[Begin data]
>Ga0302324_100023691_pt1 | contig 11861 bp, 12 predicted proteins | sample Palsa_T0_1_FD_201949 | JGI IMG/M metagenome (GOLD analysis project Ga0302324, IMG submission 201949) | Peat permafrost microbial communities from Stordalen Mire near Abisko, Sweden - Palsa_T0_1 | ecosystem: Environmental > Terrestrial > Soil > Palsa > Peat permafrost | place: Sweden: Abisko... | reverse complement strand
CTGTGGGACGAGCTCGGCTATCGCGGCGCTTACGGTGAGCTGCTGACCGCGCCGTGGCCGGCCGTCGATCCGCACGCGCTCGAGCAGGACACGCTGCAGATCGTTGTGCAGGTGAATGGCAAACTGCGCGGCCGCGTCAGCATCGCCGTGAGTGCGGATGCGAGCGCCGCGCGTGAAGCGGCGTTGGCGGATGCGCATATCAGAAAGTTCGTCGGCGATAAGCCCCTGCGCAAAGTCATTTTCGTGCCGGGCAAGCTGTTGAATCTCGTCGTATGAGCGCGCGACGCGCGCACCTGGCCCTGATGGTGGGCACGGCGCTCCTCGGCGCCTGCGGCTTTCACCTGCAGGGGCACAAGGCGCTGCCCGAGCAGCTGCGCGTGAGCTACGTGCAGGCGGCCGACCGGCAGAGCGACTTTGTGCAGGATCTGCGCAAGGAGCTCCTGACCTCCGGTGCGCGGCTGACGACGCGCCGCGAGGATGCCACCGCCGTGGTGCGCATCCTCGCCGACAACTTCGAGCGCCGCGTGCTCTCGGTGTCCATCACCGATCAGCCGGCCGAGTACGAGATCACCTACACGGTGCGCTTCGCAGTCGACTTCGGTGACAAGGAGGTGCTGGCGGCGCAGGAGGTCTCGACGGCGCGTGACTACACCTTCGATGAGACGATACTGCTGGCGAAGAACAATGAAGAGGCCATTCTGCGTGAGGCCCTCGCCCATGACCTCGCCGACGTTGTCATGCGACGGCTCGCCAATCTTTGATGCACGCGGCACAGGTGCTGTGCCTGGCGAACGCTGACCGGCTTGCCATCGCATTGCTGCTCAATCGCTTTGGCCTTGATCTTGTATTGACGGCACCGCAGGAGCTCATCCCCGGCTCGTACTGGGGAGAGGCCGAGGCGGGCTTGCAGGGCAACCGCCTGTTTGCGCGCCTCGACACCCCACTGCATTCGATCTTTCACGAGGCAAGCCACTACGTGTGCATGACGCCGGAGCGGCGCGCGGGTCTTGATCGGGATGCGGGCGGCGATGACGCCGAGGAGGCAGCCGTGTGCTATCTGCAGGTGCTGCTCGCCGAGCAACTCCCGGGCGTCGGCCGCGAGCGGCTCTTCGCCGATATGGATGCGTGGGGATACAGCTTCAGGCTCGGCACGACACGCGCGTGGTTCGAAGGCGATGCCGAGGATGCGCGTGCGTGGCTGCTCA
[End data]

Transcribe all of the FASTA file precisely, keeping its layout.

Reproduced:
>Ga0302324_100023691_pt1 | contig 11861 bp, 12 predicted proteins | sample Palsa_T0_1_FD_201949 | JGI IMG/M metagenome (GOLD analysis project Ga0302324, IMG submission 201949) | Peat permafrost microbial communities from Stordalen Mire near Abisko, Sweden - Palsa_T0_1 | ecosystem: Environmental > Terrestrial > Soil > Palsa > Peat permafrost | place: Sweden: Abisko... | reverse complement strand
CTGTGGGACGAGCTCGGCTATCGCGGCGCTTACGGTGAGCTGCTGACCGCGCCGTGGCCGGCCGTCGATCCGCACGCGCTCGAGCAGGACACGCTGCAGATCGTTGTGCAGGTGAATGGCAAACTGCGCGGCCGCGTCAGCATCGCCGTGAGTGCGGATGCGAGCGCCGCGCGTGAAGCGGCGTTGGCGGATGCGCATATCAGAAAGTTCGTCGGCGATAAGCCCCTGCGCAAAGTCATTTTCGTGCCGGGCAAGCTGTTGAATCTCGTCGTATGAGCGCGCGACGCGCGCACCTGGCCCTGATGGTGGGCACGGCGCTCCTCGGCGCCTGCGGCTTTCACCTGCAGGGGCACAAGGCGCTGCCCGAGCAGCTGCGCGTGAGCTACGTGCAGGCGGCCGACCGGCAGAGCGACTTTGTGCAGGATCTGCGCAAGGAGCTCCTGACCTCCGGTGCGCGGCTGACGACGCGCCGCGAGGATGCCACCGCCGTGGTGCGCATCCTCGCCGACAACTTCGAGCGCCGCGTGCTCTCGGTGTCCATCACCGATCAGCCGGCCGAGTACGAGATCACCTACACGGTGCGCTTCGCAGTCGACTTCGGTGACAAGGAGGTGCTGGCGGCGCAGGAGGTCTCGACGGCGCGTGACTACACCTTCGATGAGACGATACTGCTGGCGAAGAACAATGAAGAGGCCATTCTGCGTGAGGCCCTCGCCCATGACCTCGCCGACGTTGTCATGCGACGGCTCGCCAATCTTTGATGCACGCGGCACAGGTGCTGTGCCTGGCGAACGCTGACCGGCTTGCCATCGCATTGCTGCTCAATCGCTTTGGCCTTGATCTTGTATTGACGGCACCGCAGGAGCTCATCCCCGGCTCGTACTGGGGAGAGGCCGAGGCGGGCTTGCAGGGCAACCGCCTGTTTGCGCGCCTCGACACCCCACTGCATTCGATCTTTCACGAGGCAAGCCACTACGTGTGCATGACGCCGGAGCGGCGCGCGGGTCTTGATCGGGATGCGGGCGGCGATGACGCCGAGGAGGCAGCCGTGTGCTATCTGCAGGTGCTGCTCGCCGAGCAACTCCCGGGCGTCGGCCGCGAGCGGCTCTTCGCCGATATGGATGCGTGGGGATACAGCTTCAGGCTCGGCACGACACGCGCGTGGTTCGAAGGCGATGCCGAGGATGCGCGTGCGTGGCTGCTCA